The third question what’s my investor profile is rather irrelevant for experienced investors. It is a bit like asking a professional tennis player whether he is right or left handed. But for those just starting out this is certainly something very important to ask yourself: do I feel happy to take big risks or do I prefer to know that next year I still have at least the same amount of money and potentially earned just a few percent in return. But I think that even for the more experienced investor, straying too far from your preferences and personal comfort zone is not advisable. Do what you do best and become even better at it. That is my life’s motto. It is great to learn, but we will always excel at those things that we already know extremely well and that carry little ambiguity.
Learning something new
The wonderful thing about any encounter and experience in life that you can always learn something new. While there was relatively little in terms of investment knowledge, I now know that one third of French savings are parked in some sort of life insurance yielding 2.5% gross interest. More than most regular savings accounts, but hardly impressive. In fact, after taxes and other costs the actual return was just above 1% unless the investment is untouched for at least four years but no longer than eight years. Seriously? 1% and you can’t touch your money?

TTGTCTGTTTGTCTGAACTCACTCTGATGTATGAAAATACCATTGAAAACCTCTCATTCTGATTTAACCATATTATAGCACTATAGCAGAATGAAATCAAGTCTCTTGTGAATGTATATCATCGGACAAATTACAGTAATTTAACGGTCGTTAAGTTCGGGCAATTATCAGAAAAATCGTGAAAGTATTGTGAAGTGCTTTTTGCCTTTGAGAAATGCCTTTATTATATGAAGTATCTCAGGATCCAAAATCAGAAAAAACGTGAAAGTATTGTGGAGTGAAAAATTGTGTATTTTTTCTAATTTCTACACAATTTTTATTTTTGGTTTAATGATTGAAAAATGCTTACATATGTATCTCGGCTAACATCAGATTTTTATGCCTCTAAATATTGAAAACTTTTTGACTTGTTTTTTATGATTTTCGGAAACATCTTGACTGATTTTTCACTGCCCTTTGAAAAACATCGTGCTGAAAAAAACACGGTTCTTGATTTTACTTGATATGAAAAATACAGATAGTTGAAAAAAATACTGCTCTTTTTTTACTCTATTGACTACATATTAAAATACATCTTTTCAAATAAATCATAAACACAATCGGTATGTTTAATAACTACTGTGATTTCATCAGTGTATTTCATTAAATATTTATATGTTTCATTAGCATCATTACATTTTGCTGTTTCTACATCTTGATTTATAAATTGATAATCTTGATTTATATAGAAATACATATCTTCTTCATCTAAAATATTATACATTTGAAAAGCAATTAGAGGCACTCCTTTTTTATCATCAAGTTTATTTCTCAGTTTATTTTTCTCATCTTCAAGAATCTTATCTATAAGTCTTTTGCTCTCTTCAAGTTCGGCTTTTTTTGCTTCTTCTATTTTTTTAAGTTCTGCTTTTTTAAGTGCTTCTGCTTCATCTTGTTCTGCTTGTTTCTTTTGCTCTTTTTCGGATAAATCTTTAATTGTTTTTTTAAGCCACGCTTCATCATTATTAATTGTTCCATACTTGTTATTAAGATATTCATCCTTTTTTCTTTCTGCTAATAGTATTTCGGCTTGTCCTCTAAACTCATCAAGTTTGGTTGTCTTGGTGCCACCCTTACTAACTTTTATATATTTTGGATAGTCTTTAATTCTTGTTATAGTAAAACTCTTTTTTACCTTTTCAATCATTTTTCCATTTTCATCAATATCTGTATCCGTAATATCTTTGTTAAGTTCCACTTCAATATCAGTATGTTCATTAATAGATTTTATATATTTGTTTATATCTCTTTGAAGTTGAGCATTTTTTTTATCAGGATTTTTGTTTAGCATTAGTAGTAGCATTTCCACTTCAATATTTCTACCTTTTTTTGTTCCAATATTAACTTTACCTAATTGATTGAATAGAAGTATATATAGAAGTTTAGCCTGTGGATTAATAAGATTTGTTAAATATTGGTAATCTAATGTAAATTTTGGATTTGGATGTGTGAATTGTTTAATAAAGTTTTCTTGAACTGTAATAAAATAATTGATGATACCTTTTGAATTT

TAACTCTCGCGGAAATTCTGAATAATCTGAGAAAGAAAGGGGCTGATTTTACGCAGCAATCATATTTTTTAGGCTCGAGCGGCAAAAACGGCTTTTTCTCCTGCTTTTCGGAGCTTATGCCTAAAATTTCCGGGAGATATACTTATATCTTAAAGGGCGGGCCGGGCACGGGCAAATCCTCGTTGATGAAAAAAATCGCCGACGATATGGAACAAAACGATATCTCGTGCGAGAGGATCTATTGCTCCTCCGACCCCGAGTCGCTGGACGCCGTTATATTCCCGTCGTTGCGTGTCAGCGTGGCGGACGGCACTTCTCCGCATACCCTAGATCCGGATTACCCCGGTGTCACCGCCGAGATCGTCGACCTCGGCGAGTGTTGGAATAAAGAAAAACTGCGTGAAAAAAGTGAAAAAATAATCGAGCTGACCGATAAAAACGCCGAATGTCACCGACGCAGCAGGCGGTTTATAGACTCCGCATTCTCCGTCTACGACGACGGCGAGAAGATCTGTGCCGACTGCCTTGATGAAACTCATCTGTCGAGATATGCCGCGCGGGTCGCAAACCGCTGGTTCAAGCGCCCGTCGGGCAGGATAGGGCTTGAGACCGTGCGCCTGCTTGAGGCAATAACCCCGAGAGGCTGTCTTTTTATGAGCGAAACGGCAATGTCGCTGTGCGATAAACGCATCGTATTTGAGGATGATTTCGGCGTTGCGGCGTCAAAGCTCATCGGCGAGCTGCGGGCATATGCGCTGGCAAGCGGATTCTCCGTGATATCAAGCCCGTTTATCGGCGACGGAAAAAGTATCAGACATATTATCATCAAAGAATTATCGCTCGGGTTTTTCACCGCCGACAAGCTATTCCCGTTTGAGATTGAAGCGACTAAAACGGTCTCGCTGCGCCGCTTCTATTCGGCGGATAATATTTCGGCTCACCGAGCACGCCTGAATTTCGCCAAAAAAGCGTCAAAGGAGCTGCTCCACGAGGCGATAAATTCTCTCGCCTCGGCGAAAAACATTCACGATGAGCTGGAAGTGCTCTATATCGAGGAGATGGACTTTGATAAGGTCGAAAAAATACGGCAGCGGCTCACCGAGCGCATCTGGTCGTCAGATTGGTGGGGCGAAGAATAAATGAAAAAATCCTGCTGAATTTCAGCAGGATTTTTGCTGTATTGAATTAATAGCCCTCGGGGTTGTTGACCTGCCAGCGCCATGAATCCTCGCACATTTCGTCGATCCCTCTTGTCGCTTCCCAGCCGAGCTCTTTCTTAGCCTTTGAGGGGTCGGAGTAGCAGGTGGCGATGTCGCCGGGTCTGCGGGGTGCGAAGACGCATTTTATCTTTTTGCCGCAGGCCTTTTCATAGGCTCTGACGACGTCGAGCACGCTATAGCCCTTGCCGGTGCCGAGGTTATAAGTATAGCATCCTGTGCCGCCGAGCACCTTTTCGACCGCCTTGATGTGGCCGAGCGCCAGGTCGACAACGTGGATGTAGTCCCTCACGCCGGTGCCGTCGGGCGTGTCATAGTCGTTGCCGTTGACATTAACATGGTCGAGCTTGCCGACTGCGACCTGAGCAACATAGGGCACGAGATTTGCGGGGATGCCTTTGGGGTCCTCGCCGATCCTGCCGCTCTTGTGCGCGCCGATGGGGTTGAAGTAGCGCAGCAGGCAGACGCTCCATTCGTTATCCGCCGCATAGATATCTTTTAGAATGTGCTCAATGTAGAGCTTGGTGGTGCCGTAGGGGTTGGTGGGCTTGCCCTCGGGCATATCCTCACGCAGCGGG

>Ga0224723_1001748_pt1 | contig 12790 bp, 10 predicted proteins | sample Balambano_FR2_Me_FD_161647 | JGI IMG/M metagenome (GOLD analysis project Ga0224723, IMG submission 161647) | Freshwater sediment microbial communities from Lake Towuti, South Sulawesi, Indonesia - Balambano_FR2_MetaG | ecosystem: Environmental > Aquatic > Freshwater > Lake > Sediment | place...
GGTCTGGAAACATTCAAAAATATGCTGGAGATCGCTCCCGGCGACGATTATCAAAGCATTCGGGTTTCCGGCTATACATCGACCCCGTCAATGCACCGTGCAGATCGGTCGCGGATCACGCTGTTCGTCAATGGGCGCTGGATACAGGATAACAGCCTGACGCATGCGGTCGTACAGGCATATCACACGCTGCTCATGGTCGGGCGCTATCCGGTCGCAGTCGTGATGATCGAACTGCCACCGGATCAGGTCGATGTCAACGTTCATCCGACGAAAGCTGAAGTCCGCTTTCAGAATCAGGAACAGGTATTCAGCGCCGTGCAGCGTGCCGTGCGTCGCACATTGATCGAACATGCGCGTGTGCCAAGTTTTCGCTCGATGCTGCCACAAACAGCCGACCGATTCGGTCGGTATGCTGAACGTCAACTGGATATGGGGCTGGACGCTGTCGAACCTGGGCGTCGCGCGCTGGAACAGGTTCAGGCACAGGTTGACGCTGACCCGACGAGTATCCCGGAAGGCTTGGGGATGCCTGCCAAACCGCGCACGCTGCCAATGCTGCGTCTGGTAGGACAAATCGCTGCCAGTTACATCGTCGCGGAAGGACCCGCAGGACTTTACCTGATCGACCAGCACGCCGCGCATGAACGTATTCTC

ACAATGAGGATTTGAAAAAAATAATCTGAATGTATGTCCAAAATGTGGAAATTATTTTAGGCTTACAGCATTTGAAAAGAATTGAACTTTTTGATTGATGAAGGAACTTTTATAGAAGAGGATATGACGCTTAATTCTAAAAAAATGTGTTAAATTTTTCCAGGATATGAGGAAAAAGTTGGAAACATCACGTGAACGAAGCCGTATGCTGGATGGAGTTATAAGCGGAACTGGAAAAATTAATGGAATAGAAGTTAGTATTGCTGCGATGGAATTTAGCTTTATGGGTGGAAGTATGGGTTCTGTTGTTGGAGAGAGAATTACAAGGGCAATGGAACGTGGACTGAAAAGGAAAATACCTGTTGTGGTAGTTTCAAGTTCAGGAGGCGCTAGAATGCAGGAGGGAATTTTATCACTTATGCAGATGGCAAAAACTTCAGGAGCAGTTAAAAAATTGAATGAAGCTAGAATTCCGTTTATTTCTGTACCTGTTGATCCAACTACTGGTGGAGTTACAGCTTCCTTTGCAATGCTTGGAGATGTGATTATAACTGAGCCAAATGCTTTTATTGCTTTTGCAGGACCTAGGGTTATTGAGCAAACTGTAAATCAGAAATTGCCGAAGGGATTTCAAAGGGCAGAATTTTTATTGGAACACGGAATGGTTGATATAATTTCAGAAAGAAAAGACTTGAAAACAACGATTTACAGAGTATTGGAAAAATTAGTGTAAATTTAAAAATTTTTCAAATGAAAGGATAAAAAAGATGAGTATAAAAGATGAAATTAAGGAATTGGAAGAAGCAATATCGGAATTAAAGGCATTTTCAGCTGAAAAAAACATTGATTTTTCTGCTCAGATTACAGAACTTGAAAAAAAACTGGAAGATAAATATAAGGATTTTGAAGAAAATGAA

If those savers had put their money into one of the various government subsidized and tax-efficient (0% tax for many of them) saving accounts, they would have earned about the same with no risks involved (as the presented life insurance products were primarily investing in the stock or bond market) and could have accessed their money at any time.
In a chart they proudly presented their life insurance fund outperformed the tax-efficient vehicles by 10% in six year. That’s before tax, however. After tax that equated to roughly 6% in six years or in other words, a 1% performance above the entirely free and safe government backed saving accounts. Hardly worth the extra hassle of not being able to access your money.
Take investing into your own hands
Throughout the presentation the fund manager kept emphasizing why their services and expertise are so important for investors to enjoy higher returns. Undoubtedly, he wasn’t telling a lie, but not the entire truth either, as the example above shows.
There is absolutely no question that some are extremely busy or feel really insecure and are better off leaving investment decisions to professionals. However, the majority would be better served by taking investing into their own hands. Earning a return 1% above savings account is no rocket science. In fact, any property investor, shareholder, and even bondholders who have bought bonds before the low interest rates are earning a multiple of that. And it is you who gets to decide when to access your money, not the terms and conditions you agreed on when signing on to an actively managed investment vehicle.
Even if you opt for an easier option than investing in individual assets and go for an ETF. But take your investment journey into your own hands.
For my part I still had a great time at the Chateau and would always go back to enjoy the atmosphere. But when it comes to investing I prefer to trust my own expertise.